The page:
Is there a way to select a staff and set all voices to the same number?

• Aug 16, 2022 - 22:59

I have a piano part with notes that have different voices, and it's a mess.
I would really appreciate your advice
New Zealand


In reply to by Kevinho

As mentioned, it's a mess precisely because it's from MIDI, which was never meant for conveying notation. So, unfortunately, turning that into readable notation is probably going to take more work than simply entering the music normally. Especially if you're not already an expert MsueScore user, since entering music normally is way easier to learn than solving complex problems like this.

But that said, Implode will still do what it is designed to do. you simply need to do it one staff at a time. So first select the contents of the top staff, then run Implode, then do the same for the bottom.

What you'll find is, anywhere it actually possible to combine the voices - anywhere both voices have exactly the same rhythm - they'll be combined. But it won't make much difference here, but the music as shown here is not possible to represent in only one voice. The rhythms are too different. In order to notate on one voice, you'd have to be careful to only play it using a single voice. So, no starting one note before letting go of the previous. Thats the thing that requires multiple voices. Not because of some oscure quirk in MsueScor,e but because that's how music notation works. Any time you start a note while another is still sounding, that requires multiple voices. And that happens a lot here.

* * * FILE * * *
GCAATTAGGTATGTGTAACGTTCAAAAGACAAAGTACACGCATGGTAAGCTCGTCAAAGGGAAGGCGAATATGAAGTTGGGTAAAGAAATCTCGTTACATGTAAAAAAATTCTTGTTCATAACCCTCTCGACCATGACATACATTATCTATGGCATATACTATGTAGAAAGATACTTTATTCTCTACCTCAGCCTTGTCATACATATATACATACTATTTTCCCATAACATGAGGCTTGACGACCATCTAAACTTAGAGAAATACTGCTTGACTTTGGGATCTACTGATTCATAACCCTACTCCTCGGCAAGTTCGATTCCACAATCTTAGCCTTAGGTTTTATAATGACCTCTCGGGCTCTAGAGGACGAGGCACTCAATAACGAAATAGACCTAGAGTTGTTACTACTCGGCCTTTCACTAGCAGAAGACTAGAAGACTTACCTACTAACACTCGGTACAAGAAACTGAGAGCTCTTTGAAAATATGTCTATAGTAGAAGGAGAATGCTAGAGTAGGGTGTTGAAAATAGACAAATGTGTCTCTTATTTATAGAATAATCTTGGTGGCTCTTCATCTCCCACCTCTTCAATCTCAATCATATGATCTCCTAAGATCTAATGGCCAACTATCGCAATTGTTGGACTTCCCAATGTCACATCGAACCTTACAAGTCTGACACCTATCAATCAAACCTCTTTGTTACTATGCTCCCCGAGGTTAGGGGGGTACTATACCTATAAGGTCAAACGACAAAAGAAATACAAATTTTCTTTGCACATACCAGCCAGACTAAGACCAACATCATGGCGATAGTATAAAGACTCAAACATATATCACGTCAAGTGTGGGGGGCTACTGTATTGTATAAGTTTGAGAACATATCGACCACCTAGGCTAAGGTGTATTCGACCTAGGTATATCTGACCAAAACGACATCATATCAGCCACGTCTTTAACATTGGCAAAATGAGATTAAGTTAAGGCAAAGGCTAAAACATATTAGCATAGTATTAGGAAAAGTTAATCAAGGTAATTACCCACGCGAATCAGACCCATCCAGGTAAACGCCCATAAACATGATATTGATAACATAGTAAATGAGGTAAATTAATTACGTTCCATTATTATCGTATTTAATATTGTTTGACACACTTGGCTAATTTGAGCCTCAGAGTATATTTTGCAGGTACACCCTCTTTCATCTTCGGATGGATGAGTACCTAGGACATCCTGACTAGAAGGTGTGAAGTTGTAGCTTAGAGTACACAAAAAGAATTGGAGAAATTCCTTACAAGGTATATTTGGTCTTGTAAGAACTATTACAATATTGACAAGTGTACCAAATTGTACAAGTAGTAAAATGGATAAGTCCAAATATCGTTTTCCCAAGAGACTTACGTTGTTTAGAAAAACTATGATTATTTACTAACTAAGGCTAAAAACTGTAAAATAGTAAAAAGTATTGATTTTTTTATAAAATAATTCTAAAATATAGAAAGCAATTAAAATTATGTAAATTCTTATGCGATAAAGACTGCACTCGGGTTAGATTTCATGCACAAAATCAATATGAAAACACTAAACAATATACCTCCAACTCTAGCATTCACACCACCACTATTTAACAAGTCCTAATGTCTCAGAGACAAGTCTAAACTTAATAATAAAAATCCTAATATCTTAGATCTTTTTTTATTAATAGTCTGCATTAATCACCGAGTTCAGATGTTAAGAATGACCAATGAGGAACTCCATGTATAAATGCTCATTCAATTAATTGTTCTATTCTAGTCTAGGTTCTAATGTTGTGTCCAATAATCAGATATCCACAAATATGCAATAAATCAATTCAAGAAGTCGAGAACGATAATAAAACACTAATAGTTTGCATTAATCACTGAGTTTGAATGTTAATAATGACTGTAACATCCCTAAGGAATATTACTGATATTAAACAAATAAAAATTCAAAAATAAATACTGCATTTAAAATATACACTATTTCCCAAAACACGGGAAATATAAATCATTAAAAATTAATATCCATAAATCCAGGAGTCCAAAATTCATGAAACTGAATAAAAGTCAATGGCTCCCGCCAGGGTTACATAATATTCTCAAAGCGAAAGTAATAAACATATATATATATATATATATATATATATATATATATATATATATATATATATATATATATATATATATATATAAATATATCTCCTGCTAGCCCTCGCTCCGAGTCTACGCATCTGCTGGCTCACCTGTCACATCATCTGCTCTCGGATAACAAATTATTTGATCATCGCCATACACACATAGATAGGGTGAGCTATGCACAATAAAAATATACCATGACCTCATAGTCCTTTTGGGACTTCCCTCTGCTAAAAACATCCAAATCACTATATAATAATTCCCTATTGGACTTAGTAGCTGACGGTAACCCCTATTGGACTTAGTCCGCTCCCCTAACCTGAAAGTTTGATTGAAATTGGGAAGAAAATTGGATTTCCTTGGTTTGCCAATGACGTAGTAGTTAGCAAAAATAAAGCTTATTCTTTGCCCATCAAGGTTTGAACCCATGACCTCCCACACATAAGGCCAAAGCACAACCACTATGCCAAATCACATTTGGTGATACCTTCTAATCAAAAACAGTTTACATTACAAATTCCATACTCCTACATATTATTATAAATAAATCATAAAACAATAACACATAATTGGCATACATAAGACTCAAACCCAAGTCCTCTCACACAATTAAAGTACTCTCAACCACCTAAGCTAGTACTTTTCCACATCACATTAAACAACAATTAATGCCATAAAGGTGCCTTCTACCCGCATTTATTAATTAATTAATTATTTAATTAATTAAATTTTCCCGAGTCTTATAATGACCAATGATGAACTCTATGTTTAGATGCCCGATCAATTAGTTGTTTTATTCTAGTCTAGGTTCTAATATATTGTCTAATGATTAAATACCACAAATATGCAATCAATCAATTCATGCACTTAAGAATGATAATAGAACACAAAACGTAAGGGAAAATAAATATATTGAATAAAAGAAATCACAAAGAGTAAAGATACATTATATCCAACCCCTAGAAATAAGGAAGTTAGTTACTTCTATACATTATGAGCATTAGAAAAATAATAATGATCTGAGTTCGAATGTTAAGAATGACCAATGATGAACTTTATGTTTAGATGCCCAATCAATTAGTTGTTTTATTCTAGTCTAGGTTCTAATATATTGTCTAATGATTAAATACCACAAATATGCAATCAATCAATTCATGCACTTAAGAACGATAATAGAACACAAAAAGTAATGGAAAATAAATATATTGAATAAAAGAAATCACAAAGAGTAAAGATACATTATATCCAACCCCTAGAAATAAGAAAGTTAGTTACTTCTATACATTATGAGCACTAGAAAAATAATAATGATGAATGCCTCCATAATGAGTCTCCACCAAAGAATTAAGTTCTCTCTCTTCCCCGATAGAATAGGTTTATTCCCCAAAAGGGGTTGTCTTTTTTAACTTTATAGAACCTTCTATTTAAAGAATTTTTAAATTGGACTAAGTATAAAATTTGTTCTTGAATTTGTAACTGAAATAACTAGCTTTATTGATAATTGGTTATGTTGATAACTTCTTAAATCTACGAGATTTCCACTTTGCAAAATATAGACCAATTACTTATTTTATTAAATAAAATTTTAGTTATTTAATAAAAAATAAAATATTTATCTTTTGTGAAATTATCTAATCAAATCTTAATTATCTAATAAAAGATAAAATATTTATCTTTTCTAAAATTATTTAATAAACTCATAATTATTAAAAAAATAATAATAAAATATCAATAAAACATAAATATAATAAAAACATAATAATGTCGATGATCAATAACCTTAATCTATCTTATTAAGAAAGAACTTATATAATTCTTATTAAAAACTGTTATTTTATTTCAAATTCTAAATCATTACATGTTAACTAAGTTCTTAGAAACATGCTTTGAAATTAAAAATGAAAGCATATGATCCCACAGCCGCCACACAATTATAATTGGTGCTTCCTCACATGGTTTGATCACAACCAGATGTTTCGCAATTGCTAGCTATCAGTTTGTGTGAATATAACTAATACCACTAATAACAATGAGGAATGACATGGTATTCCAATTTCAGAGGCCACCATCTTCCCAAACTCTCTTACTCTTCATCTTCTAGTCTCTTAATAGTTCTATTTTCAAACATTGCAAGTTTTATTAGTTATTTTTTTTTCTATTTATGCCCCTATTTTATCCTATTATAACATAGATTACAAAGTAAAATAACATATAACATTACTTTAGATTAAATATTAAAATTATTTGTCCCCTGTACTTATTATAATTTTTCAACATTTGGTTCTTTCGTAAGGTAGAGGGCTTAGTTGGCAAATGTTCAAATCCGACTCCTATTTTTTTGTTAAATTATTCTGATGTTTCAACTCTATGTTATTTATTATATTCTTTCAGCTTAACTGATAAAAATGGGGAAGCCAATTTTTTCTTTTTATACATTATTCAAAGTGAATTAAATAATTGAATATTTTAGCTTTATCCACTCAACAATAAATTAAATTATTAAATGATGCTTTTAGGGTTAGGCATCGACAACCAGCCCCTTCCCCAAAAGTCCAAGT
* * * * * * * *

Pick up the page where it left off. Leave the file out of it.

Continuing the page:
In reply to by Kevinho

Midi is generally not a very useful format when you are dealing with notation. Indeed, midi just does not contain notation information and in particular it has no concept of notated durations - minim, crotchet, quaver (or half, quarter, 8th for US readers) etc. It just records when a note starts and when it ends When midi is imported to a notation program some AI has to be applied to work out for example which note duration value to use for a note that starts at x tics and ends at x + y tics, - including things like "is that a staccato crotchet or a quaver, or perhaps a dotted quaver?" and if it is a midi rendition of a human performance, it has to take into account possible inaccuracy (or to be kinder, variation) in the midi timings themselves caused by a human player using subtle rubato, or just plain mistiming things. This means that what should be chords of identical length notes may in fact end up requiring the use of multiple voices to accommodate slightly different start and end times.

Your original messy version looks like it is a midi import. You will probably get better results if you process the midi before trying to import it to MuseScore, In particular look at setting up instrument channels to separate piano left and right hands and quantizing note lengths. MuseScore has some limited facilities for processing midi during import, but a dedicated midi editor is probably going to do a much more useful job of it.

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